Who: Champagne Louis Roederer v J Garcia Carrion S.A.
Where: High Court
When: 6 October 2015
Law stated as at: 3 November 2015
What happened: Louis Roederer (“Roederer”) is a French champagne producer and its CRISTAL brand is one of its several brands. Roederer claims the CRISTAL brand to be one of the best-known prestige cuvees in the world. It is the proprietor of UK and CTMs for the word CRISTAL for champagne wines.
J Garcia Carrion (JGC) is a Spanish company which makes and sells a range of wines including sparkling wines. JGC is the proprietor of a UK and CTM registration for CRISTALINO JAUME SERRA for beverages including sparkling wines and wines.
CRISTAL is the most expensive champagne that Roederer sells, retailing at upwards of £175 in the UK and is considered to be in the luxury market. JGC launched a brand of cava called CRISTALINO (priced around £5) and Roederer brought trade mark infringement proceedings against JGC on the basis of likelihood of confusion and on the basis of its reputation and JGC’s use of CRISTALINO which, Roederer alleged, took unfair advantage of, or was detrimental to, the distinctive character or the repute of Roederer’s CRISTAL trade mark.
Roederer made submissions in support of the reputation of its CRISTAL brand by relying on evidence such as press media references in, for example Tatler magazine, reports that Brad Pitt and Jennifer Anniston served CRISTAL at their wedding, evidence from a survey carried out by an independent market research consultant, as well as references to awards and social media. Based on this the High Court held that CRISTAL had a strong reputation in the UK.
Infringement based on likelihood of confusion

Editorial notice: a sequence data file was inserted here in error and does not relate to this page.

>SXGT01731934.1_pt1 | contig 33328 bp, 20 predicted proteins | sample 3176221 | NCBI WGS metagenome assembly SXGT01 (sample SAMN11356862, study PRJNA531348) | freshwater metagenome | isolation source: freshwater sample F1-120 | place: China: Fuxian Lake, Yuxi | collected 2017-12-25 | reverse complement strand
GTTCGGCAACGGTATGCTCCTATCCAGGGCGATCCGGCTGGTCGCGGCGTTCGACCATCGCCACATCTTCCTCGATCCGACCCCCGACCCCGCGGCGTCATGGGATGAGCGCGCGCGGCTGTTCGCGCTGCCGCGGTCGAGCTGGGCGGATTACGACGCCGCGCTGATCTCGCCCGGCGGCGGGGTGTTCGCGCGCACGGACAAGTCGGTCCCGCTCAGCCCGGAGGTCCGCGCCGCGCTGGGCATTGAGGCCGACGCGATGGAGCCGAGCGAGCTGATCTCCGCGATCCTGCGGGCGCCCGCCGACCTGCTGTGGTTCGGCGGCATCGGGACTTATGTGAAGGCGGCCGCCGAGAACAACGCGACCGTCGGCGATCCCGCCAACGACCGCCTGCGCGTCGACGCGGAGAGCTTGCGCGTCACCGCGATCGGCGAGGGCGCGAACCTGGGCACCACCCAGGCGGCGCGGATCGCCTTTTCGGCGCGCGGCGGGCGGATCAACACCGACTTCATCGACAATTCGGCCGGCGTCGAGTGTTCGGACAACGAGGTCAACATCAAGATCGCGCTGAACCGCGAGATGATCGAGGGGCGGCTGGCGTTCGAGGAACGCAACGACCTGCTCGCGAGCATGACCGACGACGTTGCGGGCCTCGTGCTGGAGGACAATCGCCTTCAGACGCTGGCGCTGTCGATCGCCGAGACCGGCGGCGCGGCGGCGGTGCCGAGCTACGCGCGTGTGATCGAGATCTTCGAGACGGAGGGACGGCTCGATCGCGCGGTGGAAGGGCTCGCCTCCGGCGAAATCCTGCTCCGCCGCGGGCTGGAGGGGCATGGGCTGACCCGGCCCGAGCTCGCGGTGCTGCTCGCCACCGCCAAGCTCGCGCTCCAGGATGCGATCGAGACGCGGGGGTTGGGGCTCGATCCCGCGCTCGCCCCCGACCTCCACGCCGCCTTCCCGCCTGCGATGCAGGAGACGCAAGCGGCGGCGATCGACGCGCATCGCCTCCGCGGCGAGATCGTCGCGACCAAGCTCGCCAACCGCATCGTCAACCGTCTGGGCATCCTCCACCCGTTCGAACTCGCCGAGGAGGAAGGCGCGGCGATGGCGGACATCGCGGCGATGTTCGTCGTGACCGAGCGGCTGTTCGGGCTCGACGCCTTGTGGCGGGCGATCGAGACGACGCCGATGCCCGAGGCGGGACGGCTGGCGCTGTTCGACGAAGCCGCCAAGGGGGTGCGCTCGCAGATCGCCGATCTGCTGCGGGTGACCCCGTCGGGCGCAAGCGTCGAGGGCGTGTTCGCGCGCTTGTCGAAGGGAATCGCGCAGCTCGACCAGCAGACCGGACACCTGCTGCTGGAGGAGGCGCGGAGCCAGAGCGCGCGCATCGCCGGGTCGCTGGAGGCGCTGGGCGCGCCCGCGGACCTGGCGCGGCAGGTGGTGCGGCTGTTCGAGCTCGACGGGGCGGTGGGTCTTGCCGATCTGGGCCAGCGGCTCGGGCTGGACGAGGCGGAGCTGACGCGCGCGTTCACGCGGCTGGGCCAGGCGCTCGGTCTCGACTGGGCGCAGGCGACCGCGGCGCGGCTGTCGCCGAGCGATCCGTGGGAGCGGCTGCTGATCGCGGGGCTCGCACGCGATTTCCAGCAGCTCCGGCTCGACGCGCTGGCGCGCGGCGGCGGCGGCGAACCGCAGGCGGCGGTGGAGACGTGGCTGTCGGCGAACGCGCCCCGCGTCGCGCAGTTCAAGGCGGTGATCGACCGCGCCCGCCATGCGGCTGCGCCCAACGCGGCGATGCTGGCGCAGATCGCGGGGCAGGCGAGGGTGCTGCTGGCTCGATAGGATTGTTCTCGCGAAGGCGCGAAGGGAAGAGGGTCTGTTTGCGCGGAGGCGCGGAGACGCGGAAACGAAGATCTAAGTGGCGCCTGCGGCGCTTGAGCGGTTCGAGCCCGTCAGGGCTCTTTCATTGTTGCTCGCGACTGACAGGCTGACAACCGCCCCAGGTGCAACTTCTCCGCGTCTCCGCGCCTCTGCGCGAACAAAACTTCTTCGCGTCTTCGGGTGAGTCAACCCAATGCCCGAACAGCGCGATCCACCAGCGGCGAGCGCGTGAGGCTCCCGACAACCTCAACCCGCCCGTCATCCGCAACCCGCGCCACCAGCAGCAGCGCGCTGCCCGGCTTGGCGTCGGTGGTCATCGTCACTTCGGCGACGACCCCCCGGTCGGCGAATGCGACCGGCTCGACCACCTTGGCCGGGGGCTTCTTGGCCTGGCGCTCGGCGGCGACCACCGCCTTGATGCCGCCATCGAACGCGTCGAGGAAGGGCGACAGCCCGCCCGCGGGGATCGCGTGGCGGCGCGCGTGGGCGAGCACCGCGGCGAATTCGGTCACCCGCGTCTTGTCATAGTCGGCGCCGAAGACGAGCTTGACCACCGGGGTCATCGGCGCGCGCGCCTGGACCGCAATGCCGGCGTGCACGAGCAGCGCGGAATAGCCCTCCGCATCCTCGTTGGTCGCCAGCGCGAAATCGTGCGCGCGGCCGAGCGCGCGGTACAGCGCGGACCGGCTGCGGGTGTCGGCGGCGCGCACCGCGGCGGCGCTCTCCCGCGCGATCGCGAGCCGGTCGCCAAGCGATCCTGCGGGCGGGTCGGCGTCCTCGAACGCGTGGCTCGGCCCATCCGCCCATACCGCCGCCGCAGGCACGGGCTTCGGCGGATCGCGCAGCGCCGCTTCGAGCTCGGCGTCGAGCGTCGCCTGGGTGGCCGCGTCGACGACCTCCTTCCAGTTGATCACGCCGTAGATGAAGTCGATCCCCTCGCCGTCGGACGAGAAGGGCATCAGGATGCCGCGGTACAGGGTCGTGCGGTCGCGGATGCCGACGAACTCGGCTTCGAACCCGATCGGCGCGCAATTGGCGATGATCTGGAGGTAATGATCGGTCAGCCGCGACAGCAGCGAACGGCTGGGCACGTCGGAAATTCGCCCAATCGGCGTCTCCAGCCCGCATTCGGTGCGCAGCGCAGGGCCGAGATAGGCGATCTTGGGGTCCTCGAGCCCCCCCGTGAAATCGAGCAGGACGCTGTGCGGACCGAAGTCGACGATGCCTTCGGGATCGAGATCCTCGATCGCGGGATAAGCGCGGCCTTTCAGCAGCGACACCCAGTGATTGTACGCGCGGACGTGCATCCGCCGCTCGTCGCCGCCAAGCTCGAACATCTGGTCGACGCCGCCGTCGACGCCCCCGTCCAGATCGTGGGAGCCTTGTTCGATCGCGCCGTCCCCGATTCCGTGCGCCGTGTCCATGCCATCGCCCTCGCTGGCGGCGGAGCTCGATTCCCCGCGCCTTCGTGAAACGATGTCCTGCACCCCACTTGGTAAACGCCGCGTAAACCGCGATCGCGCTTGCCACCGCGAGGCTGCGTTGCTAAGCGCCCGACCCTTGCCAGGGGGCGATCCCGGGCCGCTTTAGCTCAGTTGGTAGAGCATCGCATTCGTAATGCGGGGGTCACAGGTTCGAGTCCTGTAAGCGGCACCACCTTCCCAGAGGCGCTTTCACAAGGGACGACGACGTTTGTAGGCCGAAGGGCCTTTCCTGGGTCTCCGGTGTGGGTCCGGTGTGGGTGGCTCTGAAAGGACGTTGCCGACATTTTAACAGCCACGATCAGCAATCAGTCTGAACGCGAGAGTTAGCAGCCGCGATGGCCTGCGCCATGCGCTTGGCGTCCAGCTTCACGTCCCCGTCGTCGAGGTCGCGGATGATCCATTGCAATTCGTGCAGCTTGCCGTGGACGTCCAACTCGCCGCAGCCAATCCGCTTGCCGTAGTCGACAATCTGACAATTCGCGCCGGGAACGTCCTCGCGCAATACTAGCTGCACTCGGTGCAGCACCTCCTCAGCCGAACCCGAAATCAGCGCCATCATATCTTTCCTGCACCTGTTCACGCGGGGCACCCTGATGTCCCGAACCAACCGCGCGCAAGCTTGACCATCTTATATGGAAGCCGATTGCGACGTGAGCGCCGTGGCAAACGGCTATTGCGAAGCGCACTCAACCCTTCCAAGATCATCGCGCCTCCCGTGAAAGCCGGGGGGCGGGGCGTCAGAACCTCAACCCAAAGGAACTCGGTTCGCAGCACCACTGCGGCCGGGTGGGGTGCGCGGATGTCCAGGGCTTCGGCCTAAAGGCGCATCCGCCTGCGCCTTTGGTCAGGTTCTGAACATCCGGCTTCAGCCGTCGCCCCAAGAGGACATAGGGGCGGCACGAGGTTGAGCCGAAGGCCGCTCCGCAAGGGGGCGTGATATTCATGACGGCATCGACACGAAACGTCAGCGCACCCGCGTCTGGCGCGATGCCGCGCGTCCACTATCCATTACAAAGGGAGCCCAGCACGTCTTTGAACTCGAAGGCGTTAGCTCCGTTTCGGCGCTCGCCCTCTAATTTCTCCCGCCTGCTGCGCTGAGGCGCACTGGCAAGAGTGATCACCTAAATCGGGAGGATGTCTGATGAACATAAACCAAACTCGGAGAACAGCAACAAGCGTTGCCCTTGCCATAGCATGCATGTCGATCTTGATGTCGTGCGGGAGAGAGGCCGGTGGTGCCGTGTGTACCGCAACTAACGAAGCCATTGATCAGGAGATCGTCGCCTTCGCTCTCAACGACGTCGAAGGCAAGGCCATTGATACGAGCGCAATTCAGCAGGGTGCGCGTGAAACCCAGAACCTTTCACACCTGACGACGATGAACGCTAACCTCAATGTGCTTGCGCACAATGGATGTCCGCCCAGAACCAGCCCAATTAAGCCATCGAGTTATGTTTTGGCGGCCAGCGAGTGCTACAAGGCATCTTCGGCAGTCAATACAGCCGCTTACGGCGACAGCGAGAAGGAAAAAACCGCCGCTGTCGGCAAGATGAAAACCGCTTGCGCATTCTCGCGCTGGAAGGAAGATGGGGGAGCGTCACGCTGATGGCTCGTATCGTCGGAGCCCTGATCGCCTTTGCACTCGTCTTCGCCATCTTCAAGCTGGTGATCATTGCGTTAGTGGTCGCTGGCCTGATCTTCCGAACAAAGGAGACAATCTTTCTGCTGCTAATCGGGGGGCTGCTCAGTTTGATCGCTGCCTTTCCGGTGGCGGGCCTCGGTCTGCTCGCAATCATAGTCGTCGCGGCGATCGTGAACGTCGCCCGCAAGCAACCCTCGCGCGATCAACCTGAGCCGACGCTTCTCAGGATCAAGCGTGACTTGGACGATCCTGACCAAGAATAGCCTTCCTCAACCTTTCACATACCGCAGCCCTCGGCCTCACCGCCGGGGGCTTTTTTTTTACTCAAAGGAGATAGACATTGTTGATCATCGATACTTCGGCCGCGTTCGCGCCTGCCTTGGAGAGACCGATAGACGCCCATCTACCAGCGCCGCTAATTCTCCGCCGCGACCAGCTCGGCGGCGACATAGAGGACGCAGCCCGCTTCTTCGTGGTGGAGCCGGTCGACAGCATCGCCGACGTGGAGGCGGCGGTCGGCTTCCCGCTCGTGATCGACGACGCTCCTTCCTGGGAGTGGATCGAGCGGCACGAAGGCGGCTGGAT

Based on visual, phonetic and conceptual comparisons of the marks, the High Court held that the marks were similar and that the goods were similar too. Roederer did not put forward any evidence of actual confusion, such as of someone purchasing a bottle of CRISTALINO thinking it was Roederer’s CRISTAL champagne. However the Court concluded that the average consumer was likely to purchase CRISTALINO thinking it was a cheaper sparkling wine put on the market by Roederer to capitalise on the value of CRISTAL This was due to the prevalence since the 1980s of what was known as the “second wine” practice, where “second wines” are produced as a more affordable way to drink the product of a renowned estate.
Detriment to the mark or taking unfair advantage of the mark
In relation to dilution, the Court held that use of the sign CRISTALINO would lead to dilution as the mark CRISTAL was a very distinctive mark for Roederer’s champagne.
Detriment to the repute of the mark is caused when the goods and services for which the offending sign is used may be perceived in such a way that the mark’s power of attraction is reduced. The Court held that there is no evidence as to whether JGC’s cava was good or bad and made no finding on tarnishment.
On the question of free-riding, the Court held that the use of CRISTALINO was intended to be interpreted as the brand name of cava, with the effect that consumers would take notice of it and it would attract attention. Based on the evidence presented the court held that cava buyers would chose CRISTALINO rather than any other brand of cava because of its quasi-association with the CRISTAL brand and therefore this was “free-riding”.
Why this matters: This is a positive decision for brand owners and serves as a reminder of the importance that rights holders protect their brands in light of ‘copycat’ products.